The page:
The contract prices of dynamic random access memory (DRAM) began to decline in January due to increased production at SK Hynix’s Wuxi plant that caught fire last year and the industry’s eased shortage situation, according to DRAMeXchange, a research division of TrendForce. If DRAM makers do not cut memory production, PC makers and consumers will enjoy lowering DRAM prices for a while.
The highest contract price for a mainstream DDR3 4GB module has already fallen to $34 (the lowest has fallen to $30), and is perceived to be a leading indicator of the impending price changes within the market, according to the DRAM analysts. At press time, average contract price for a 4GB DDR3 DIMM was $33. Avril Wu, assistant vice president of TrendForce, projects that the DRAM contract prices will first converge with the market spot prices by the end of the first quarter, and then begin to fall during the second quarter of.
With the impacts of the Wuxi Plant’s September fire accident gradually diminishing, large DRAM makers can no longer sell their product at a significant premium because of shortages. SK Hynix’s supplies are expected to return to normal levels during February. Still, SK Hynix reportedly intends to adjust its prices upwards following its full recovery from the fire accident.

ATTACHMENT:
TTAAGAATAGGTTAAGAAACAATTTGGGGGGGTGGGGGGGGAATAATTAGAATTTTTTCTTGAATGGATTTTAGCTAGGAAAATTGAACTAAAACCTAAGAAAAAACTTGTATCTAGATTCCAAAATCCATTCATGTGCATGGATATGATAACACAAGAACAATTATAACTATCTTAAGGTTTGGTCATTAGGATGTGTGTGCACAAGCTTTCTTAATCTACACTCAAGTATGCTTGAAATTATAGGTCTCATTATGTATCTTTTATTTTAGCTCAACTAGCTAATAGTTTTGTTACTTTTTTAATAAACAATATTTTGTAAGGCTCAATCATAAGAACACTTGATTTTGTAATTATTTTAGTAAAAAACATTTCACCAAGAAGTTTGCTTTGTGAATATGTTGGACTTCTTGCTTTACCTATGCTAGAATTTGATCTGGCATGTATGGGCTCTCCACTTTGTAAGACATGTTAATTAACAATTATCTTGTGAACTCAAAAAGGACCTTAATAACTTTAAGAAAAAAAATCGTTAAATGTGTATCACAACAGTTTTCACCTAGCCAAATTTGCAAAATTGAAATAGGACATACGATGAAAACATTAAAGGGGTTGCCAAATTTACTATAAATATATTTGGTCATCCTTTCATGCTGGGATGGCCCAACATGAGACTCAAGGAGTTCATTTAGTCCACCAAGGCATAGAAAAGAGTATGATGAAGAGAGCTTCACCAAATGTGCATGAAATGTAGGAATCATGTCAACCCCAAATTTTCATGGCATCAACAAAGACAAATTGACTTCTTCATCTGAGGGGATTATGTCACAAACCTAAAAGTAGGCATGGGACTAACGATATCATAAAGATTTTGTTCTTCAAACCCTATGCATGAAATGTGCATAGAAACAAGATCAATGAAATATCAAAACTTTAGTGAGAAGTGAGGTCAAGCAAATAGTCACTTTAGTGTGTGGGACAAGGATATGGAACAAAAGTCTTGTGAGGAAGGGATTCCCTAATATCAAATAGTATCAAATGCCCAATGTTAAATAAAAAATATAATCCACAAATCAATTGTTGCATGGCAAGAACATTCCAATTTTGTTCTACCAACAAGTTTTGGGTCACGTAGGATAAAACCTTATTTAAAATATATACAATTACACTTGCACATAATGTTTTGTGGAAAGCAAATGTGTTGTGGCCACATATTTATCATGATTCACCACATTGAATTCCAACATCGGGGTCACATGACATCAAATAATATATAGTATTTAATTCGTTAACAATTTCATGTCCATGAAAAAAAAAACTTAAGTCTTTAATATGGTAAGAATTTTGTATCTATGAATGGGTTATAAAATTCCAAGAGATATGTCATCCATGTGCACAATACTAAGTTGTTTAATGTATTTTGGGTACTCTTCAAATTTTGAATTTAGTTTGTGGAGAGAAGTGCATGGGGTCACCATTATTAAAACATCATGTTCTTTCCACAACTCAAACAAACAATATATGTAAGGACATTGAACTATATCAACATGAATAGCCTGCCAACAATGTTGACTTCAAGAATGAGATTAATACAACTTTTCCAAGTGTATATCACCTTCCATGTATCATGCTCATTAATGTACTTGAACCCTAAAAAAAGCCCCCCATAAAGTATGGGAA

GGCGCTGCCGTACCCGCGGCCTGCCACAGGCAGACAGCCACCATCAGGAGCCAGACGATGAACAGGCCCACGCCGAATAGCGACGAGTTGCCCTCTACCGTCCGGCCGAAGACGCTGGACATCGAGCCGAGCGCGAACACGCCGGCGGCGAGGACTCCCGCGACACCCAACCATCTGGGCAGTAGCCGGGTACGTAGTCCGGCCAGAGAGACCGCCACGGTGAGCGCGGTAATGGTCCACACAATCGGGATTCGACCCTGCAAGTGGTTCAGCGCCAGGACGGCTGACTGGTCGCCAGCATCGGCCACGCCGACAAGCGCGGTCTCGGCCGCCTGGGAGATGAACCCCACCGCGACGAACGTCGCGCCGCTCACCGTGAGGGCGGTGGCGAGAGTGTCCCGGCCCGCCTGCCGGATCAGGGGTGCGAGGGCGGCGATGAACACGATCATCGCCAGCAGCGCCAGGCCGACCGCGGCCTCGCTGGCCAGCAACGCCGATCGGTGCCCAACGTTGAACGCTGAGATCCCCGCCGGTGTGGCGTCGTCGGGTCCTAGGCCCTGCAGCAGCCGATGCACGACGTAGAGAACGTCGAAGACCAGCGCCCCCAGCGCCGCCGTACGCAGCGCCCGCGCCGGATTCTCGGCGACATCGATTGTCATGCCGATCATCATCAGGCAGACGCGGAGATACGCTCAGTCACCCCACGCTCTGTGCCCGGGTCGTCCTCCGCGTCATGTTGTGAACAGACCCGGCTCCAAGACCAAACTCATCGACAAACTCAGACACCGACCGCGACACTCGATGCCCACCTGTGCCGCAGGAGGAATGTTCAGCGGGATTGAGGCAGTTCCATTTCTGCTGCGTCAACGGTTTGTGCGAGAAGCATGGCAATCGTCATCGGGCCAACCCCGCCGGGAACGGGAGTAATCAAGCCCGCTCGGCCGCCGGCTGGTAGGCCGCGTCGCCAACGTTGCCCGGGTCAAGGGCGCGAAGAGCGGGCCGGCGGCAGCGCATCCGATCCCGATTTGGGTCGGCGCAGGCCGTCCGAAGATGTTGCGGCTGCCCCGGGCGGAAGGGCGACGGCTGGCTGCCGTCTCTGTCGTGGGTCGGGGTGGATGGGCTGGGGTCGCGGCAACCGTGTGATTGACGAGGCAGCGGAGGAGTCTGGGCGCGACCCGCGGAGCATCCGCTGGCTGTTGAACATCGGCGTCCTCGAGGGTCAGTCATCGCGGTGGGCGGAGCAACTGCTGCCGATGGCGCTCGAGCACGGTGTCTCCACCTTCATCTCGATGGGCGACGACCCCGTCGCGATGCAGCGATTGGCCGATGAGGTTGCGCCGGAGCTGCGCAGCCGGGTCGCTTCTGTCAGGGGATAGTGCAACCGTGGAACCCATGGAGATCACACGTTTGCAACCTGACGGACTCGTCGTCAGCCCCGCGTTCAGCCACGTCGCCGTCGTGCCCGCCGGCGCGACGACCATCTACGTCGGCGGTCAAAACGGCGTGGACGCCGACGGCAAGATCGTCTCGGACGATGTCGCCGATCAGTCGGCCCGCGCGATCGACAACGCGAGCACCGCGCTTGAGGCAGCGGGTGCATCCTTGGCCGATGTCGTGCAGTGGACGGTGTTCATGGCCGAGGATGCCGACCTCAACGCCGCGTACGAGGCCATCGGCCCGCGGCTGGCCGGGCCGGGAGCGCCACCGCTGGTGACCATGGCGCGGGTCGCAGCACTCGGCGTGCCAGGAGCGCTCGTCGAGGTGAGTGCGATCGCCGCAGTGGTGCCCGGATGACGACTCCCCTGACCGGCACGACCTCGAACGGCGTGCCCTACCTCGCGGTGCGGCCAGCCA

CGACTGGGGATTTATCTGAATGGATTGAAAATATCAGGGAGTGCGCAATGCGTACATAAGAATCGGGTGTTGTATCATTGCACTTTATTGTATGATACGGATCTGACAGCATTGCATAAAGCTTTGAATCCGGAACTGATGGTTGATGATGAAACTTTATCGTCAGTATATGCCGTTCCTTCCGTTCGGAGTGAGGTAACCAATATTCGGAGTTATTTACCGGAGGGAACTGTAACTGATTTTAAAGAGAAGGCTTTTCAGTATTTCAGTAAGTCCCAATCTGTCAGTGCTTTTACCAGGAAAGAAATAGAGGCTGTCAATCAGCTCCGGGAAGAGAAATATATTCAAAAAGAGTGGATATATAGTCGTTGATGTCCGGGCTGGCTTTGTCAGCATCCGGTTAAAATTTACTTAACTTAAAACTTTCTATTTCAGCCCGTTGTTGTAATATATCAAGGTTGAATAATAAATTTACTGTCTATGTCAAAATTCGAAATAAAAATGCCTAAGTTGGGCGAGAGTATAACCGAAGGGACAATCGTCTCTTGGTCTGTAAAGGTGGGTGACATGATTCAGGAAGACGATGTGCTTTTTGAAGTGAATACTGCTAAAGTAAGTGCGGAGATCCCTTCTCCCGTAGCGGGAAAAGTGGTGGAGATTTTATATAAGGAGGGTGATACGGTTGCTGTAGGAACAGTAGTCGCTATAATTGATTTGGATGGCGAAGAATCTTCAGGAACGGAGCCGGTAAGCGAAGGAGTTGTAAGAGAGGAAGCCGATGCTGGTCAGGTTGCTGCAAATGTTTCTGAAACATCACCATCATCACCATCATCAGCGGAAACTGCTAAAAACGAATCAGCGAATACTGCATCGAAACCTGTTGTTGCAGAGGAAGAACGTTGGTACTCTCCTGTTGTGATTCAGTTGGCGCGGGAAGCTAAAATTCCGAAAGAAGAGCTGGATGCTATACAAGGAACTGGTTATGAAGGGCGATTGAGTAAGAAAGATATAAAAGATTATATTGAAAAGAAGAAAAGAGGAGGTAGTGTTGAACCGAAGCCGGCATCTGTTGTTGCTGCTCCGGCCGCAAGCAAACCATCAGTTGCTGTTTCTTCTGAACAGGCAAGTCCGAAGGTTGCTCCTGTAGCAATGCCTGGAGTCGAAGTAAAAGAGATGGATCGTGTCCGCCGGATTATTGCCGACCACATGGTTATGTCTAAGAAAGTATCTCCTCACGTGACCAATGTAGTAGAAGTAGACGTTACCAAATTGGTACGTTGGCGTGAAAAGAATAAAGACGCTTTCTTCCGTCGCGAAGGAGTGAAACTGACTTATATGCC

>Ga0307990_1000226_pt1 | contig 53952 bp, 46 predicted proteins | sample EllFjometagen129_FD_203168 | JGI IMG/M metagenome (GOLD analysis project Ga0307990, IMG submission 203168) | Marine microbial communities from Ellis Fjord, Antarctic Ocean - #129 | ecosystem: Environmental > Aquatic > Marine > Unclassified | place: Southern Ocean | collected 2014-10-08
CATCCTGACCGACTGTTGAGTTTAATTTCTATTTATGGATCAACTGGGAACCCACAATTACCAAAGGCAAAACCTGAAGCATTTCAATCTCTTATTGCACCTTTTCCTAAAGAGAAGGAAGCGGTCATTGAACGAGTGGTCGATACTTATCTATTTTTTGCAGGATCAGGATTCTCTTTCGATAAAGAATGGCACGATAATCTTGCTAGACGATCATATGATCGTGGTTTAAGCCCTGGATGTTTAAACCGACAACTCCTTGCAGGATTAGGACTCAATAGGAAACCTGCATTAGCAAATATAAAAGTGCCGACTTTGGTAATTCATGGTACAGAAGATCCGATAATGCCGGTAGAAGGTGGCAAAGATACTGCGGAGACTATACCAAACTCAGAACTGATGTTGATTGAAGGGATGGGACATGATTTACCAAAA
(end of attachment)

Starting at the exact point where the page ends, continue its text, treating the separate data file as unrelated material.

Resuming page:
Keeping in mind that shipments of notebooks in February is expected to drop by nearly 30% month-on-month after the Chinese New Year (which is celebrated on the 31st of January in 2014), it is likely that the contract price of DRAM will continue to fall amid low demand, no matter what memory manufacturers do in the short term.
Sticking to its initial predictions, TrendForce asserts that the contract prices will return to pre-fire levels – $27 – $28 per 4GB DDR module – during the first quarter of 2014. In Q2 2014 the prices may drop further, but that will depend on multiple factors.
KitGuru Says: Price drops are always welcome by consumers. But since DRAM makers do not was to sell memory at low cost (or below cost like in 2011 – 2012), how long the low prices are going to last? After all, they can cut down production of DRAM and create shortages artificially.